If something was described as ‘normal’ you probably wouldn’t think much of it. But then, what with the arrival of normcore a few years back and the increasing thirst for approachability and adaptability, being ‘normal' has become quite the thing. In fact, there’s a new normal in town – one that’s nuanced, complex and led by It’s Nice That regulars Sharp Type and its newest typeface Ghost.
Designed by Lucas Sharp and displayed with humorous art direction conceived by Justin Sloane, Ghost is a critical and considered take on the humanist sans genre and the concept of normalcy. “Ghost is a back-to-the-roots take on the humanist sans genre and a meditation on the ephemeral nature of normalcy,” says Lucas. “We all felt strongly that so much of the driving force of this process was about nostalgia and, subsequently, a reaction against it.” Design director Lucas co-founded the foundry alongside CEO Chantra Malee in 2015, with their first full-time employee, technical director Connor Davenport, joining in the summer of 2017. The team comprises eight full-time members, including the two most recent: Theodore Jahng and Zyanya Rodriguez. All of whom are located across the globe from New York City to LA, Marin County to Madrid and Nantes to Hong Kong, operating remotely ever since the pandemic.
When designing Ghost, the team decided to address the humanist sans genre because, in their words, it "is sort of a mess” due to it not having any set design standards. Theodore adds: “We likened it to a floating signifier, wherein everyone sees something different.” This led the foundry to design Ghost as a form of critical engagement. Sharp Type's plans to mix up the typeface involved pulling from a range of models and eras, “codifying them for the current moment”. The type design takes a deep view through typographic history from a technical standpoint, from Roman inscriptional lettering, Edward Johnston’s eponymous typeface (1916) to Optima (1958) by Hermann Zapf. This is how Ghost was formed. In the art direction, the viewer will spot all sorts of cultural reference points: from a Dreamcast to the DeLorean – which references the time machine in Back to the Future – to Tevas, a 90s American norm core staple that every dad and style-conscious person has in their wardrobe. Ghost also touches on Web 1.0 aesthetics and "the critical engagement represented by normcore”, explains Theodore.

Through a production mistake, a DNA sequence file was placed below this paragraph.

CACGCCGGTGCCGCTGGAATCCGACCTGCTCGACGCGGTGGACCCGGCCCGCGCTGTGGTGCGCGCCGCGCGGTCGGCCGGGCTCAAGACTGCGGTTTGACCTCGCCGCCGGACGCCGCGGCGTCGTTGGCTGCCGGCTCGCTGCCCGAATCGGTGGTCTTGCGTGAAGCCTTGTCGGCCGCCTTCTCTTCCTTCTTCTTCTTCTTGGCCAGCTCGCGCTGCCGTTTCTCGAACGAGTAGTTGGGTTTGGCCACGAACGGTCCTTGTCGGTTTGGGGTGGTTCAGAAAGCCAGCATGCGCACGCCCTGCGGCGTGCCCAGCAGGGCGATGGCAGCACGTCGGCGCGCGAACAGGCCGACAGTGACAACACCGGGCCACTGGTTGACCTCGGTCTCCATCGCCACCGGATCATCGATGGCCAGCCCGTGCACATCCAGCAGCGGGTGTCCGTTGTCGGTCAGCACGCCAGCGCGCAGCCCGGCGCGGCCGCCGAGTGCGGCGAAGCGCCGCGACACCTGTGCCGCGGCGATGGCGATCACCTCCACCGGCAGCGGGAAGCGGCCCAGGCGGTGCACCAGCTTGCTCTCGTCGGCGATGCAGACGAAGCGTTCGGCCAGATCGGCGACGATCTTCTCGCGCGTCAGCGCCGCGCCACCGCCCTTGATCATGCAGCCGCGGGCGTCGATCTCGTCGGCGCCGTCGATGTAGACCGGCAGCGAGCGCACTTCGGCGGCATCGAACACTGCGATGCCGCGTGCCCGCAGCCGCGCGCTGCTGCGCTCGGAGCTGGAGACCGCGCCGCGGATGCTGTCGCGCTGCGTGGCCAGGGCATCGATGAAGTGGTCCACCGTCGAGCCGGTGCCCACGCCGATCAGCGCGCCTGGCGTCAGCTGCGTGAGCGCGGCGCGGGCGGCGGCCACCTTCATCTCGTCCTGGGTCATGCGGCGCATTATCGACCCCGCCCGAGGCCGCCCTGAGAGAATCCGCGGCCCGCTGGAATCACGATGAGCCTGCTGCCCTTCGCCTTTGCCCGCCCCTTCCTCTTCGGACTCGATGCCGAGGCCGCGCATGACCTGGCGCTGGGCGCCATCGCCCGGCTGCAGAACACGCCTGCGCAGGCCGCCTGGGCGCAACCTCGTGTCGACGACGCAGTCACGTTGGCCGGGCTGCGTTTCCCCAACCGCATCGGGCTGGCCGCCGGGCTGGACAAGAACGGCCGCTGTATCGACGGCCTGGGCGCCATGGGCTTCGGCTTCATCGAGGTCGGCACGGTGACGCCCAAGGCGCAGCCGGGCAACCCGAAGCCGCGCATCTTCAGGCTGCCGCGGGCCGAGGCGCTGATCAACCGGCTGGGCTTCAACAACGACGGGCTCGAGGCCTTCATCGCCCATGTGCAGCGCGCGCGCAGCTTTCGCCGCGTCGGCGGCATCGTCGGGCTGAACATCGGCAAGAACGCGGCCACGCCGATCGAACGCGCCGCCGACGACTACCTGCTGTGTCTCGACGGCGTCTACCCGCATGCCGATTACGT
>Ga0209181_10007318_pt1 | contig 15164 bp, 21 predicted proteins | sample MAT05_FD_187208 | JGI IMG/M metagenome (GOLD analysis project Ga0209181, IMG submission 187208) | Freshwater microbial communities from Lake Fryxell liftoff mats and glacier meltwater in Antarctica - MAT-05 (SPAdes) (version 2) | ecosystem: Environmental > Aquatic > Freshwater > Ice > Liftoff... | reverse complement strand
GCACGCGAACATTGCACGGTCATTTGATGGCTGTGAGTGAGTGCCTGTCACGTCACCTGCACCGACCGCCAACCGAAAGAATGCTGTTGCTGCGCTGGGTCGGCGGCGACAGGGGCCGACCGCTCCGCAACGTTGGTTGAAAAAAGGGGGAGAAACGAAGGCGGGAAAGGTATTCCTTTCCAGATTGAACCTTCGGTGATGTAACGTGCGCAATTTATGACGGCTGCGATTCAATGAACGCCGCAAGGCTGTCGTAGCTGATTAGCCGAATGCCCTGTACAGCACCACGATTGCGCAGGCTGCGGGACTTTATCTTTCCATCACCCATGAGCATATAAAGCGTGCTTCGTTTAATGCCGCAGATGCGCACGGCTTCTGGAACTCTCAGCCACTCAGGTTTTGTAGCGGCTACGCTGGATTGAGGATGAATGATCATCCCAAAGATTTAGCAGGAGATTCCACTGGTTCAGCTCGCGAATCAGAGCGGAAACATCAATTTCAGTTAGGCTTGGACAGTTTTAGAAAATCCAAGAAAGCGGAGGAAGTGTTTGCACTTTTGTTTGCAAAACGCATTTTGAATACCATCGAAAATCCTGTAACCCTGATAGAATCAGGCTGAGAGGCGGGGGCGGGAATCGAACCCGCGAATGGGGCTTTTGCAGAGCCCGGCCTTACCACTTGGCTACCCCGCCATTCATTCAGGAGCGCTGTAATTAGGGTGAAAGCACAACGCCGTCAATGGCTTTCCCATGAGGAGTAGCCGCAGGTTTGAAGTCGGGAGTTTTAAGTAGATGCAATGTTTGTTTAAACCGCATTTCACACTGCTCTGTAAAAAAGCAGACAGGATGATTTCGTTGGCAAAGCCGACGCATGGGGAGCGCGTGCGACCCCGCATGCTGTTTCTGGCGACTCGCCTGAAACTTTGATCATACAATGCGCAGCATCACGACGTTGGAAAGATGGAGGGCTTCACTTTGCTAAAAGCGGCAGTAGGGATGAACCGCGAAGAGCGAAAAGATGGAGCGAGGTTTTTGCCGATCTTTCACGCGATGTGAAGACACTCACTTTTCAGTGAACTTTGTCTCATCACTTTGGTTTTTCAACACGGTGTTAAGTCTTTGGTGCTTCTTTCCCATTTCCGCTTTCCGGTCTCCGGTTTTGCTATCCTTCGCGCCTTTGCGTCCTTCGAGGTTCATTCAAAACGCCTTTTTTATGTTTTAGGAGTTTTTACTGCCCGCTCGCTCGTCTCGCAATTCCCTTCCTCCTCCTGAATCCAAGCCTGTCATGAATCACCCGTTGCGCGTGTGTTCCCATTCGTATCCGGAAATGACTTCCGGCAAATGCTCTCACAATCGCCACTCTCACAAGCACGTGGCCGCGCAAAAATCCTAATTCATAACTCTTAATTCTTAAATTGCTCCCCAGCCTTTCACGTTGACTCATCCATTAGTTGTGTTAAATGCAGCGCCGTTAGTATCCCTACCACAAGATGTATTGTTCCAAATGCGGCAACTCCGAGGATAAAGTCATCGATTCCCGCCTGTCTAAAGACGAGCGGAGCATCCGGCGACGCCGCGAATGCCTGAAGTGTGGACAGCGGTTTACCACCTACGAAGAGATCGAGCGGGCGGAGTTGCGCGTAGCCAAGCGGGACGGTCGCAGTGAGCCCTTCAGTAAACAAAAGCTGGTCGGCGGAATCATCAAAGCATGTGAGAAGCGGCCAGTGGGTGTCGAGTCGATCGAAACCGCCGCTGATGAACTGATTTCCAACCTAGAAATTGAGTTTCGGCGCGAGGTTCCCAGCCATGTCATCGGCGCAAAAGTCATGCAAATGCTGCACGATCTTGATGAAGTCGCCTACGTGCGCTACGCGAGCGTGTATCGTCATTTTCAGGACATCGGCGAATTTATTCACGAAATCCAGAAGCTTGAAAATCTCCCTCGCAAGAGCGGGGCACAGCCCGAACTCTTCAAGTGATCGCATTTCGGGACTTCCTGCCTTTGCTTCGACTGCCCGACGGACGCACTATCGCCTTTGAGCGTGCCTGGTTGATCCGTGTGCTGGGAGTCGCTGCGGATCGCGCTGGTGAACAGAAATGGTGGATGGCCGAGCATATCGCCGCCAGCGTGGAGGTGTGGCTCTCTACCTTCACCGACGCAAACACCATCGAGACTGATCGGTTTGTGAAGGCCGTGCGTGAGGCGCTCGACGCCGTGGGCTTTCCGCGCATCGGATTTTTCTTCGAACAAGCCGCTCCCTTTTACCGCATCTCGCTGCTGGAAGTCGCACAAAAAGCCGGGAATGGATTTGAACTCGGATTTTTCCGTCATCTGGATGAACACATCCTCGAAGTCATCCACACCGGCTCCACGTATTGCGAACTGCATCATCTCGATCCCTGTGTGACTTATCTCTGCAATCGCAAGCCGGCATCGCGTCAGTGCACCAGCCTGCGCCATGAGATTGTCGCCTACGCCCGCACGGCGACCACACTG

The key element that makes Ghost so successfully normal is its adaptability. “Its DNA is neutrality and so it can function in any context,” explains Lucas. “It’s utilitarian but it has a warm and striking personality, so it will blend seamlessly within different types of content while elevating the overall application by virtue of its design.” Much like the versatility of the T-shirt, Ghost can be paired with pretty much anything: long skirts, shorts, chaps. The only difference – sort of – is that Ghost will “beautifully” appear on the web, just as much as it will on printed matter and on signage. “That said,” continues Lucas, “it’s hard to be prescriptive about how a font gets used. At the end of the day, we hope to be inspired!”
Not only has the arrival of Ghost given the previously “stale and stagnant” humanist sans genre a refreshing update, it’s also set a new standard for it. It’s given the humanist sans a new lease of life "by conveying the spirit of the human hand in the letterforms through representation," despite its long history entrenched in the familiar. And, in the very near future, the foundry plans to release Ghost Text – an expansion of the Ghost family with all the genetic idiosyncrasies, designed by My-Lan Thuong. “We hope people will simply look at Ghost and immediately recognise its potential in just about any context,” Lucas says. “But for those who take the extra step to read about our process, we’re hopeful that Ghost functions as a window into a more critical and investigative view of the craft as a whole.”
GallerySharp Type: Ghost (Copyright © Sharp Type, 2022)
Sharp Type: Ghost (Copyright © Sharp Type, 2022)
About the Author
Ayla is currently covering Jenny as It’s Nice That’s online editor. She has spent nearly a decade as a journalist, and covers a range of topics including photography, art and graphic design. Feel free to contact Ayla with any stories or new creative projects.